Is Your Construction Software Helping to Make You More Profitable?

Those in the industry know that the construction industry is highly competitive. Profit margins are tight and everything that your company does needs to contribute to profitability if you really want to get ahead and stay there. This means that even the most basic service call needs to somehow make you some profit. Business tools are no exception here, either – they need to contribute to profitability or else they need to be replaced. The purpose of this article is to help you see if your current software is contributing to your profits or if it is another overhead expense that should be minimized.

Job Cost
Simply put, the more accurate the information you use for job costing, the more profitable your jobs will be.

Things to check for in your current system or in new systems:
– job cost projections can easily be produced on a regular basis
– Your software warns you (as early as possible) when jobs go off-track in terms of cost
– the software provides you real-time access to the actual costs for a given project or job

Project Management
Software that allows you to automate your project management is always ideal as it requires less time and saves money. However, it will ultimately come down to how well your software can track details (or how well you use the software to track details). If a few change requests go unnoticed, your entire team could end up working for free,

Things to check for in your current system or in new systems:
– does the software track job details in one easy to access database?
– can change orders be tracked from initial RFI to invoicing?
– are there forms available in the software that enable a “turn key” production of submittals, RFIs, and so on?

Service Management
If you’re looking for a way to improve your level of service, build a better reputation for your company, and produce a significant ROI, then you may want to look at the service management module within your construction software. For contractors that perform service work, these modules can be used to automate billings, improve customer service, and provide support to your in-the-field technicians.

Things to check for in your current system or in new systems:
– does the software handle dispatching in a manner that helps improve the efficiency of technician use?
– Can the construction software handle things like GPS tracking of trucks or mobile communications with technicians to allow real-time date transfers/exchanges?

In the end, the software that you use needs to be capable of delivering reports that contain the information you need to make critical business decisions. To maintain the profit margins that you expect to make, you need to be able to quickly catch problems like cost overages and be able to use real-time information to make the decision about what to do next.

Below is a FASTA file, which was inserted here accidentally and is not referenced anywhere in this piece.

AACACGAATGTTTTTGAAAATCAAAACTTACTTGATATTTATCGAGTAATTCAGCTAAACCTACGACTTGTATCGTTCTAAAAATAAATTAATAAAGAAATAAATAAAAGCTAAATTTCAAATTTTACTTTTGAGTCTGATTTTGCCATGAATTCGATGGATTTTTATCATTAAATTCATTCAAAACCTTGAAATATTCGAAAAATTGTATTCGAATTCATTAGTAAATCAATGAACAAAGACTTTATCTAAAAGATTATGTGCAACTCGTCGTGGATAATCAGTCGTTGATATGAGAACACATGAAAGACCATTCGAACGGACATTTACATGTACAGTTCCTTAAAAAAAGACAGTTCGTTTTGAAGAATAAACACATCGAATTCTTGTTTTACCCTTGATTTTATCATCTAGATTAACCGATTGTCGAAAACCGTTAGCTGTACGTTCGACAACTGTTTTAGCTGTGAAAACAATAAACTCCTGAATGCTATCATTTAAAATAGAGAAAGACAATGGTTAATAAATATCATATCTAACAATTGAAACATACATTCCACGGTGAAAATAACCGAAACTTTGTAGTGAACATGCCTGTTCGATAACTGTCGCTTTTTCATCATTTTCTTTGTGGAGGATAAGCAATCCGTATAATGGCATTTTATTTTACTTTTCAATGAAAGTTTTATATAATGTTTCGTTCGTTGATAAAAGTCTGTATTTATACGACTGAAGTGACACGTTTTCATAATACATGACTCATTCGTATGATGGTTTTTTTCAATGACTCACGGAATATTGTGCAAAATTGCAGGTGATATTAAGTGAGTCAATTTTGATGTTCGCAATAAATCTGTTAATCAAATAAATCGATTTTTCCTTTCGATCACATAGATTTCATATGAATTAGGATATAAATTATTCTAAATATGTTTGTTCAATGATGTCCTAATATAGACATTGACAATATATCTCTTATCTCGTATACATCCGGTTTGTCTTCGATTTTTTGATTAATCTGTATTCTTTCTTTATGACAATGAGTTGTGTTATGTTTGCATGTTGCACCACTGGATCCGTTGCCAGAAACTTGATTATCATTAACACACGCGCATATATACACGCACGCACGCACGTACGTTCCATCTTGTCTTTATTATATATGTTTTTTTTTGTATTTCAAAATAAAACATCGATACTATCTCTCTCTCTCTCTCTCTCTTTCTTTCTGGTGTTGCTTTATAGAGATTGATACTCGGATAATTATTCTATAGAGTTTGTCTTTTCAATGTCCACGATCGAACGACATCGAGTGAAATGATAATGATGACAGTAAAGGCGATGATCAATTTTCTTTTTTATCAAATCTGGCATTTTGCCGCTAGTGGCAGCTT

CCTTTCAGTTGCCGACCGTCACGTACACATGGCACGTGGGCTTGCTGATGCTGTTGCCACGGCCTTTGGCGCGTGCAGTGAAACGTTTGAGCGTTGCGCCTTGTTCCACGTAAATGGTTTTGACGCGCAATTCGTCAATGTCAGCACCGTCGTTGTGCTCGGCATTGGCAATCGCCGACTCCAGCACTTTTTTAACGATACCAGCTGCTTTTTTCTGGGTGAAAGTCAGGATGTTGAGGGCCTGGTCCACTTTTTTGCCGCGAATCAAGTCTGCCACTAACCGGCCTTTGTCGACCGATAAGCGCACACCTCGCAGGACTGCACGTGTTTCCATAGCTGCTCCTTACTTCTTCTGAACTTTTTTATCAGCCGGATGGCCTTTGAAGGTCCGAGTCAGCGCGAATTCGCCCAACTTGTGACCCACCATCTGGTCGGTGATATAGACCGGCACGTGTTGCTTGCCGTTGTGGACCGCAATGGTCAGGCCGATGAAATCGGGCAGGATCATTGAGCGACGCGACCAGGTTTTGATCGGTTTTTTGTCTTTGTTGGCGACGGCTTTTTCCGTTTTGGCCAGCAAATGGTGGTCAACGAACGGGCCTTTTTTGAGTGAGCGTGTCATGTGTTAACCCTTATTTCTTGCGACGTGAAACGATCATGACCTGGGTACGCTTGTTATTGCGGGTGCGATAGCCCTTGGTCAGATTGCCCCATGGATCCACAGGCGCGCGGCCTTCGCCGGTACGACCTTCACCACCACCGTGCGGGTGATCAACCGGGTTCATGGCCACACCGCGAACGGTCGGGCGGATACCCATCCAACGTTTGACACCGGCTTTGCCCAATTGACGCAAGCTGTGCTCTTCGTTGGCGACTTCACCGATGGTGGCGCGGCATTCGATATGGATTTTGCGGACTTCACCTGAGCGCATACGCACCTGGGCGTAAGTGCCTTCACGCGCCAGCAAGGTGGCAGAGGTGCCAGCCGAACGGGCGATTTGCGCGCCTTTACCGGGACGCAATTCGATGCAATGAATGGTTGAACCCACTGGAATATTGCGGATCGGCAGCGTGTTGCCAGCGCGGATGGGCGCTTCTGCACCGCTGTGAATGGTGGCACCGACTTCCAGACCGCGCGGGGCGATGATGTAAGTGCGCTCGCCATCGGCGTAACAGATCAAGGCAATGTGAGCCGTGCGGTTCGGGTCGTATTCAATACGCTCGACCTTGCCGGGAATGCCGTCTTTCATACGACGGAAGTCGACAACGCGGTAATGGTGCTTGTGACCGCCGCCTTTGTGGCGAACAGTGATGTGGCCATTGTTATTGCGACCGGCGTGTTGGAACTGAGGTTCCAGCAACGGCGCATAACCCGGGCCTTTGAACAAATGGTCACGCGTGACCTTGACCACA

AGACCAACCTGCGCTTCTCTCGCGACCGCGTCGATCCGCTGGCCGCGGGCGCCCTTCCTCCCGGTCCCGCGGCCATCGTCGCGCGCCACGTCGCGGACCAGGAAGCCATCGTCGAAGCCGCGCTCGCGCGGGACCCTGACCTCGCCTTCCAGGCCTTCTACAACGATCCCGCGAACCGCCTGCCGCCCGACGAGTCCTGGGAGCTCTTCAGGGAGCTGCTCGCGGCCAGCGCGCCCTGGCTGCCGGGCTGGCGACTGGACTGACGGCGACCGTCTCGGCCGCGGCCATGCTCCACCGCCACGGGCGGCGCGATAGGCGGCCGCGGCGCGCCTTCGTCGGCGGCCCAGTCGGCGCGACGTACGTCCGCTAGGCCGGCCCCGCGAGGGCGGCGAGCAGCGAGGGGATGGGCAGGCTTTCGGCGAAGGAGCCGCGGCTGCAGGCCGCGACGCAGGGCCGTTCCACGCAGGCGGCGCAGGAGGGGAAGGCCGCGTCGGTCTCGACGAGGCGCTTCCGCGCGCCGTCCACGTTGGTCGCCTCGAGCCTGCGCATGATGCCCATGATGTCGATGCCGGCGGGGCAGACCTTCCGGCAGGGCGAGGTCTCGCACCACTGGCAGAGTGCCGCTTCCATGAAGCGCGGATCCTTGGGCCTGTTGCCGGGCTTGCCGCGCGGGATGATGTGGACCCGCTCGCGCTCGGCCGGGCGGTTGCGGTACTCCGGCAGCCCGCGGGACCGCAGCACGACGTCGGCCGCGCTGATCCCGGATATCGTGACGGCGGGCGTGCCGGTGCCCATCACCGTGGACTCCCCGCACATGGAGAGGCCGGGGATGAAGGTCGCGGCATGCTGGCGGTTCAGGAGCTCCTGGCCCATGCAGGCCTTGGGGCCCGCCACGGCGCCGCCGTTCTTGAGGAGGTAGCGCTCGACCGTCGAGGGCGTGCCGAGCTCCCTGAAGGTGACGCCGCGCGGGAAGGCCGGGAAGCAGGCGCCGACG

Things to check for in your current system or in new systems:
– a comprehensive list of standard reports
– the ability to create custom reports to meet specific requirements
– “Dashboard reporting” capabilities – the ability to create “high level” reports for owners or upper management that provide at-a-glance performance information but also give the ability to drill down to the details.

The ability to integrate your core technologies and have them communicate with each other can drastically reduce the amount of time you have to spend ensuring ample communication is taking place between departments, which can help increase margins. Integrating your accounting, operations, and service modules makes this possible.

Thing to check for in your current system or in new systems:
– is enterprise-wide collaboration possible? Can accounting, operations, and services all view the same “financial page” and see how their activities impact the overall company?
– is reporting flexible for each department?
– does data have to be input multiple times by each department, or does it all reside in one single database that only requires one entry?

Determining if Software is Profit-Producer or an Expense
Only by taking the time to evaluate the efficiency in which your construction software streamlines work flow, automates processes, and provides you with the information that you need to make informed decisions, in real time, can you determine if your software is really worth what you’re paying. If you found yourself questioning whether or not your software can meet some of the aforementioned capabilities, it may be time to consult some construction software reviews and find a new system that will contribute positively to your bottom line.

David Kraft is a freelance author that writes about numerous subjects. He is very knowledgeable about construction management software and writes tips for business owners looking for advice in selecting their next software package. Check out his construction software reviews site for more info.

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